Terry A. Veling is head of the McAuley School of Theology at the Australian Catholic University, Brisbane, and a Visiting Professor of Practical Theology at St. Thomas University, Miami. He has taught in the United States for many years, and was also a Golda Meir Fellow at the Hebrew University of Jerusalem. In this down-to-earth paperback, he challenges us to let some fresh air into the cob-webbed room of theology.
Veling is convinced that spiritual practice must take place in the midst of life where ethical decisions are made. This was certainly the case with the early Christian Desert Fathers and Mothers who were approached with questions that usually revolved around conduct. These elders taught ways to deal with sloth or gossip; they addressed the challenges of taming the ego and stepping aside to let others go first. Practical matters were the concerns of the day. Veling calls this kind of activity a craft more than a method. Theology schools would do well to be more attentive to this approach.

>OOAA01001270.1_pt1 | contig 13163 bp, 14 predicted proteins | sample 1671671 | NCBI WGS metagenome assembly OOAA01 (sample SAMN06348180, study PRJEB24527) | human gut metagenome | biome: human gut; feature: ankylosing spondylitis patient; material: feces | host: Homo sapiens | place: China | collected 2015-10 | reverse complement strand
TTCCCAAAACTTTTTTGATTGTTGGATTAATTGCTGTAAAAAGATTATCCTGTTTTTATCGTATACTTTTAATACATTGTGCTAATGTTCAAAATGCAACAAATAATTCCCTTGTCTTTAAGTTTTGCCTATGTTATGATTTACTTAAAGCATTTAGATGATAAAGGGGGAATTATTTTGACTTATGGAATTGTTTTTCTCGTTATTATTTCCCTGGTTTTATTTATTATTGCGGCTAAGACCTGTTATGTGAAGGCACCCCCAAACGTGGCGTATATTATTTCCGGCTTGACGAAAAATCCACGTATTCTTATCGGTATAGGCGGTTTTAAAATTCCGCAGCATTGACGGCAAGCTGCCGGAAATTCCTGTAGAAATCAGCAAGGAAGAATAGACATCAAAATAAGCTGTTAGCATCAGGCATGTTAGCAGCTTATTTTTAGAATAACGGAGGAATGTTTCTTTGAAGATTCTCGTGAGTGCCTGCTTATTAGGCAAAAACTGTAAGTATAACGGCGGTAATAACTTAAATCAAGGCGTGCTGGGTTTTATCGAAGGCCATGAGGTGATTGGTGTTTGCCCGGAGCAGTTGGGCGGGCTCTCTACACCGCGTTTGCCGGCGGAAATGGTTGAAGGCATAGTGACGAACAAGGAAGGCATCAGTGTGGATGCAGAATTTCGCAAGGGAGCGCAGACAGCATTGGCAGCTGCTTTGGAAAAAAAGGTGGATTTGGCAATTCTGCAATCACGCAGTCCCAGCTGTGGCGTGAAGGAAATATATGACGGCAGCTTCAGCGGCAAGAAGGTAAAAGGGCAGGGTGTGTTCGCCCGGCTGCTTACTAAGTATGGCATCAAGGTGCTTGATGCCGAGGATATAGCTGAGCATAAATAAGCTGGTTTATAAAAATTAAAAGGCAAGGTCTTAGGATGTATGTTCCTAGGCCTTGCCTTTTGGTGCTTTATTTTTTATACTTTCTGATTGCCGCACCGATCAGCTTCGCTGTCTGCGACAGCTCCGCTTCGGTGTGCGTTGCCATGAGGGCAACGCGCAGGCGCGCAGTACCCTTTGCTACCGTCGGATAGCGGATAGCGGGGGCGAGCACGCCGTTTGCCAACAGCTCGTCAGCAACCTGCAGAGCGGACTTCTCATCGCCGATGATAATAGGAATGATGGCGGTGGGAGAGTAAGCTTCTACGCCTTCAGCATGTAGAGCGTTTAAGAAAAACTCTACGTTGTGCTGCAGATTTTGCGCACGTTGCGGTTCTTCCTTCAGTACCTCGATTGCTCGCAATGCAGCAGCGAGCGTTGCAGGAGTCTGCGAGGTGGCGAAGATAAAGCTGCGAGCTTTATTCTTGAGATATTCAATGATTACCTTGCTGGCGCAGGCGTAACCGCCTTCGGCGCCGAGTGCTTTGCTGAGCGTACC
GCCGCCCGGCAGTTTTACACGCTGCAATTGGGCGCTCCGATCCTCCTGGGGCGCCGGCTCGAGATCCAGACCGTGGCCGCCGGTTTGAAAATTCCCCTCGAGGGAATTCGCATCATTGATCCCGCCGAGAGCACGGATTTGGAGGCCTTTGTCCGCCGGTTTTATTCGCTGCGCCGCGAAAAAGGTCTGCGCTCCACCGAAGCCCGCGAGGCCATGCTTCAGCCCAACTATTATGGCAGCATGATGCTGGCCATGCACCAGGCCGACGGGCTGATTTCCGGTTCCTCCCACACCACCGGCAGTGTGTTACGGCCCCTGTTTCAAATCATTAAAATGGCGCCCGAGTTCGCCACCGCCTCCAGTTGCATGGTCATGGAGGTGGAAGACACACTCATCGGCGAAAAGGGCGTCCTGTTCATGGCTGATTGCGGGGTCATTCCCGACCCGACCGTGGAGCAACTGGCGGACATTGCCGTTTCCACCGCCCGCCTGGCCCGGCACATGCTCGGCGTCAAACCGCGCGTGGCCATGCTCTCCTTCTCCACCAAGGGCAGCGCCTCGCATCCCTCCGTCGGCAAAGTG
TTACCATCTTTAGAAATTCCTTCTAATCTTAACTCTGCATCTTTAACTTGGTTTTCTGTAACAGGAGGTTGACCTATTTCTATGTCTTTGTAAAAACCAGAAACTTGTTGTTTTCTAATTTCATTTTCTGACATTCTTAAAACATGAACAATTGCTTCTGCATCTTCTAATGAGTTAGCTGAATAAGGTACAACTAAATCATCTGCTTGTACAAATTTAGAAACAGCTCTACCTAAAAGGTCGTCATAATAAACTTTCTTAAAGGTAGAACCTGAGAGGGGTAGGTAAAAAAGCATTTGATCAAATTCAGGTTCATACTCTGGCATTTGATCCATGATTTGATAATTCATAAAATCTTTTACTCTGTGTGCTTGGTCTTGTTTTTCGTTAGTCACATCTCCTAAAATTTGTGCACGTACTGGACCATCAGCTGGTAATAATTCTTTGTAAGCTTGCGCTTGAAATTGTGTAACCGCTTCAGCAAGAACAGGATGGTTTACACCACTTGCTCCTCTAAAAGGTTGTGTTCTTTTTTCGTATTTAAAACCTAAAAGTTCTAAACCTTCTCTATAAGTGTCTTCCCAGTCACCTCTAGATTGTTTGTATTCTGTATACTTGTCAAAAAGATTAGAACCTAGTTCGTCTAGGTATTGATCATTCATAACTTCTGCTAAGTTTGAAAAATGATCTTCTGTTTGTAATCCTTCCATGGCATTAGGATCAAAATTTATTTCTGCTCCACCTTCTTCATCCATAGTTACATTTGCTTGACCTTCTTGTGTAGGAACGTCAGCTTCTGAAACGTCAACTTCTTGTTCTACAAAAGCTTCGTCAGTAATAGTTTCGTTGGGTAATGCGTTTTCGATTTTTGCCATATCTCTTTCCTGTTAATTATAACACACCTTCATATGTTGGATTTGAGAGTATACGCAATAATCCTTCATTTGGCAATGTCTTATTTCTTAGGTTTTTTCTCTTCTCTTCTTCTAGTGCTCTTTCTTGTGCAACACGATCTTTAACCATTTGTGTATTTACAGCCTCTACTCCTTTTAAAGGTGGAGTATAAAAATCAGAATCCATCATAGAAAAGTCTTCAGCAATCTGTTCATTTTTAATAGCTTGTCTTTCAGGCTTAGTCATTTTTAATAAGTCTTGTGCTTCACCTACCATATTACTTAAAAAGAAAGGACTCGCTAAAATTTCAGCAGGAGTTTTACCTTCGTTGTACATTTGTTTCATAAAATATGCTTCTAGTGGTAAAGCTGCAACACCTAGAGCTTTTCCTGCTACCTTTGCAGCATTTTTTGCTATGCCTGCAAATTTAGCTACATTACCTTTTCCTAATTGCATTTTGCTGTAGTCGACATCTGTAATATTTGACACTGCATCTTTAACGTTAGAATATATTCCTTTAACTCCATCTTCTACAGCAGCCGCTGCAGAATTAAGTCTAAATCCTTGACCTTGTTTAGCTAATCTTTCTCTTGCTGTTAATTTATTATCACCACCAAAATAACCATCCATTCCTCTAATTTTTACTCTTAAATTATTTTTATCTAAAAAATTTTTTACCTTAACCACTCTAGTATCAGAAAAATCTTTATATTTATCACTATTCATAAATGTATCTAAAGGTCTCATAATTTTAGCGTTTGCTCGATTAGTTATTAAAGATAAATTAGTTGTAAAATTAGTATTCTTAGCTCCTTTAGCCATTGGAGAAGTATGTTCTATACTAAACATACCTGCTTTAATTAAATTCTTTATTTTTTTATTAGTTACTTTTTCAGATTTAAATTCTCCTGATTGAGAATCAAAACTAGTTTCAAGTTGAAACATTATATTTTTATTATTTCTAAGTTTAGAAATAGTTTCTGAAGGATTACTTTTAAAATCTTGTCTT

In chapters on scripture and tradition, reading the signs of the times, and the life of faith for the life of the world, the author covers a lot of territory with panache. But the best chapters cover the topics justice and mercy, dwelling poetically in the world, and how practical theology is "like a rolling stone." In the first, Veling discusses At the Entrance to the Garden of Eden by Yossi Klein Halevi, an Israeli journalist who charts his spiritually edifying encounters with his Christian and Muslim neighbors. In the last chapter, the author does a wonderful job explaining the importance of the spiritual practice of hospitality in a world of closed borders and xenophobia. Veling succeeds in his mission to have us rethink our concepts of practical theology.